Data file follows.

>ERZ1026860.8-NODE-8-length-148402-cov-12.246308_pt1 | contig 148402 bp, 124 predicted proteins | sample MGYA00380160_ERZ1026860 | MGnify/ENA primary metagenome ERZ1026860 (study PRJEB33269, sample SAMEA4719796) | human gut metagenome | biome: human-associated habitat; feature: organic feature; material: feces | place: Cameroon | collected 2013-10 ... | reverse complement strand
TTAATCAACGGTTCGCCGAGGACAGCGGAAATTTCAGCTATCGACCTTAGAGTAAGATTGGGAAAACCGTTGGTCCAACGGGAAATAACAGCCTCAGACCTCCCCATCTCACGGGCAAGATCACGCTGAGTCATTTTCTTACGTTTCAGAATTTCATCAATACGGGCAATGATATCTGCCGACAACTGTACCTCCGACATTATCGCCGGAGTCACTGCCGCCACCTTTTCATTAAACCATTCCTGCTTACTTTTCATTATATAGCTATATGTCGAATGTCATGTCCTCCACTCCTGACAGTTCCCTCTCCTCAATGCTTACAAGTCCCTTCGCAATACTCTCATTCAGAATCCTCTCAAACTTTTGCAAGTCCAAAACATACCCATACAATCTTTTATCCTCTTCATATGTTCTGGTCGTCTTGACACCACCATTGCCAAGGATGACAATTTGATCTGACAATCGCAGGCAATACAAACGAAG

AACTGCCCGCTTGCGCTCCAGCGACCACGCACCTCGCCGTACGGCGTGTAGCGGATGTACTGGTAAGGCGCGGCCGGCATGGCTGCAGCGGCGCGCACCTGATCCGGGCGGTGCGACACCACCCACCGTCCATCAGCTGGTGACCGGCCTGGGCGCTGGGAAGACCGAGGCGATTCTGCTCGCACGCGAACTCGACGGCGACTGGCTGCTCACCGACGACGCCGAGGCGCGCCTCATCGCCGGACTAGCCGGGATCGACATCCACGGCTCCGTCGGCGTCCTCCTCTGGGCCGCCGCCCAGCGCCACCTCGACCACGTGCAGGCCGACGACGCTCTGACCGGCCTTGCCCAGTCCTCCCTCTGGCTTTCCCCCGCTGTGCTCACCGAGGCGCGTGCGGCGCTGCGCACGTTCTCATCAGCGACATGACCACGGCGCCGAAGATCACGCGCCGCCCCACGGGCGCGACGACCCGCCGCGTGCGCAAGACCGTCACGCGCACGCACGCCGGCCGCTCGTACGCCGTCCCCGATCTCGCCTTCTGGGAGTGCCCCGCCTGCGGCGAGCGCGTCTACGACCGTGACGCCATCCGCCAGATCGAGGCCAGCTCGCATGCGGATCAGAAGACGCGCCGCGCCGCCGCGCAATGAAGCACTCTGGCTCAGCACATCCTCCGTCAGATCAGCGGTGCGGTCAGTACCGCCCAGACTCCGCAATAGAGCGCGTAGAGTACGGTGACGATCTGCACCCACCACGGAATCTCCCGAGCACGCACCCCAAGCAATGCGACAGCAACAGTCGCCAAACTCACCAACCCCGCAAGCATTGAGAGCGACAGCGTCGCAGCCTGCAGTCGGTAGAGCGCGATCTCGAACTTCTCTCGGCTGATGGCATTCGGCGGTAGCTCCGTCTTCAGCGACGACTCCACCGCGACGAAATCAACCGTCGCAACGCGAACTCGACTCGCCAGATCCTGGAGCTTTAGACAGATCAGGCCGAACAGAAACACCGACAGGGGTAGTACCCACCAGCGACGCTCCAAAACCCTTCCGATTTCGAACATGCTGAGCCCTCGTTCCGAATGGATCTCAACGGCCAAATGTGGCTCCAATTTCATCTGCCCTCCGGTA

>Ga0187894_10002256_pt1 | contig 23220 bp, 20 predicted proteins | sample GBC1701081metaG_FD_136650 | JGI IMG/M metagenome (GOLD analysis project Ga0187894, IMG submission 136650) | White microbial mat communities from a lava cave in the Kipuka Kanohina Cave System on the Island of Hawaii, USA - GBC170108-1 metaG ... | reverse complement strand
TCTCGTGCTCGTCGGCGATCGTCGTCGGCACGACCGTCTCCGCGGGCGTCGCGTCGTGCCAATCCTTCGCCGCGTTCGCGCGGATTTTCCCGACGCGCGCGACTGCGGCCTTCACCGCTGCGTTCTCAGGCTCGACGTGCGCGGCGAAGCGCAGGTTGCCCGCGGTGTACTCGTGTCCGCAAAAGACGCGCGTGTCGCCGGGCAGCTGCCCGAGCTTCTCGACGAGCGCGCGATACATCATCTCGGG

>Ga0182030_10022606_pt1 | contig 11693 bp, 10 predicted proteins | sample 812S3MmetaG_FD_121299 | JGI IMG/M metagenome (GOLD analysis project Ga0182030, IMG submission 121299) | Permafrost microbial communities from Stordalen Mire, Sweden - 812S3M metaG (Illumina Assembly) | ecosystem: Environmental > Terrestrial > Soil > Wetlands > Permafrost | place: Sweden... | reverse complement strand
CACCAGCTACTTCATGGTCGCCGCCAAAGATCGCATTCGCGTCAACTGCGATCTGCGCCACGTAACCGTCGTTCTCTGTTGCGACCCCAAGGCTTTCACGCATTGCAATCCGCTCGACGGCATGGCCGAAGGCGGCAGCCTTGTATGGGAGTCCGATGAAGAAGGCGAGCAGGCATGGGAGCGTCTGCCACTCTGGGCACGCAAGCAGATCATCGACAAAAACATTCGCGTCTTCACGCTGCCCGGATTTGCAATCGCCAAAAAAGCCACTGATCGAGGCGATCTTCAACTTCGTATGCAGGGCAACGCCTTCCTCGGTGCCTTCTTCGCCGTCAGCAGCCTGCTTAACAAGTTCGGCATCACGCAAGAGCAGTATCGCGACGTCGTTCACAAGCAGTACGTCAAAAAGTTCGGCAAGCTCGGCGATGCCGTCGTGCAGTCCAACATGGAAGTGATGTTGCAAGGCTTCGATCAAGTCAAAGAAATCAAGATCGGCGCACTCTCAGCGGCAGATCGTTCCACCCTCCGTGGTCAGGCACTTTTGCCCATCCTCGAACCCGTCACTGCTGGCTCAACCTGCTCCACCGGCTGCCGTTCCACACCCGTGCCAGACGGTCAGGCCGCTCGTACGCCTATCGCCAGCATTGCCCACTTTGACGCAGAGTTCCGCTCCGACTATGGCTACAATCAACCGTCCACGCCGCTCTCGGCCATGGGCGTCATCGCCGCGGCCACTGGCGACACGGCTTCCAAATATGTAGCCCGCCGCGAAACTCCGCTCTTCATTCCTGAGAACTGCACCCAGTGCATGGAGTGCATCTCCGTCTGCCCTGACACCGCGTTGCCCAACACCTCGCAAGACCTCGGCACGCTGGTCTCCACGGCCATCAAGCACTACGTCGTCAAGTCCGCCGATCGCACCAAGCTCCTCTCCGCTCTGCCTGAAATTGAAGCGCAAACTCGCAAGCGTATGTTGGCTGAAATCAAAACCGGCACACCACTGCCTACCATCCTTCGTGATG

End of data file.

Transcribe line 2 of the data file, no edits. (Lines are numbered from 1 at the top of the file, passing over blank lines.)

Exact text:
TTAATCAACGGTTCGCCGAGGACAGCGGAAATTTCAGCTATCGACCTTAGAGTAAGATTGGGAAAACCGTTGGTCCAACGGGAAATAACAGCCTCAGACCTCCCCATCTCACGGGCAAGATCACGCTGAGTCATTTTCTTACGTTTCAGAATTTCATCAATACGGGCAATGATATCTGCCGACAACTGTACCTCCGACATTATCGCCGGAGTCACTGCCGCCACCTTTTCATTAAACCATTCCTGCTTACTTTTCATTATATAGCTATATGTCGAATGTCATGTCCTCCACTCCTGACAGTTCCCTCTCCTCAATGCTTACAAGTCCCTTCGCAATACTCTCATTCAGAATCCTCTCAAACTTTTGCAAGTCCAAAACATACCCATACAATCTTTTATCCTCTTCATATGTTCTGGTCGTCTTGACACCACCATTGCCAAGGATGACAATTTGATCTGACAATCGCAGGCAATACAAACGAAG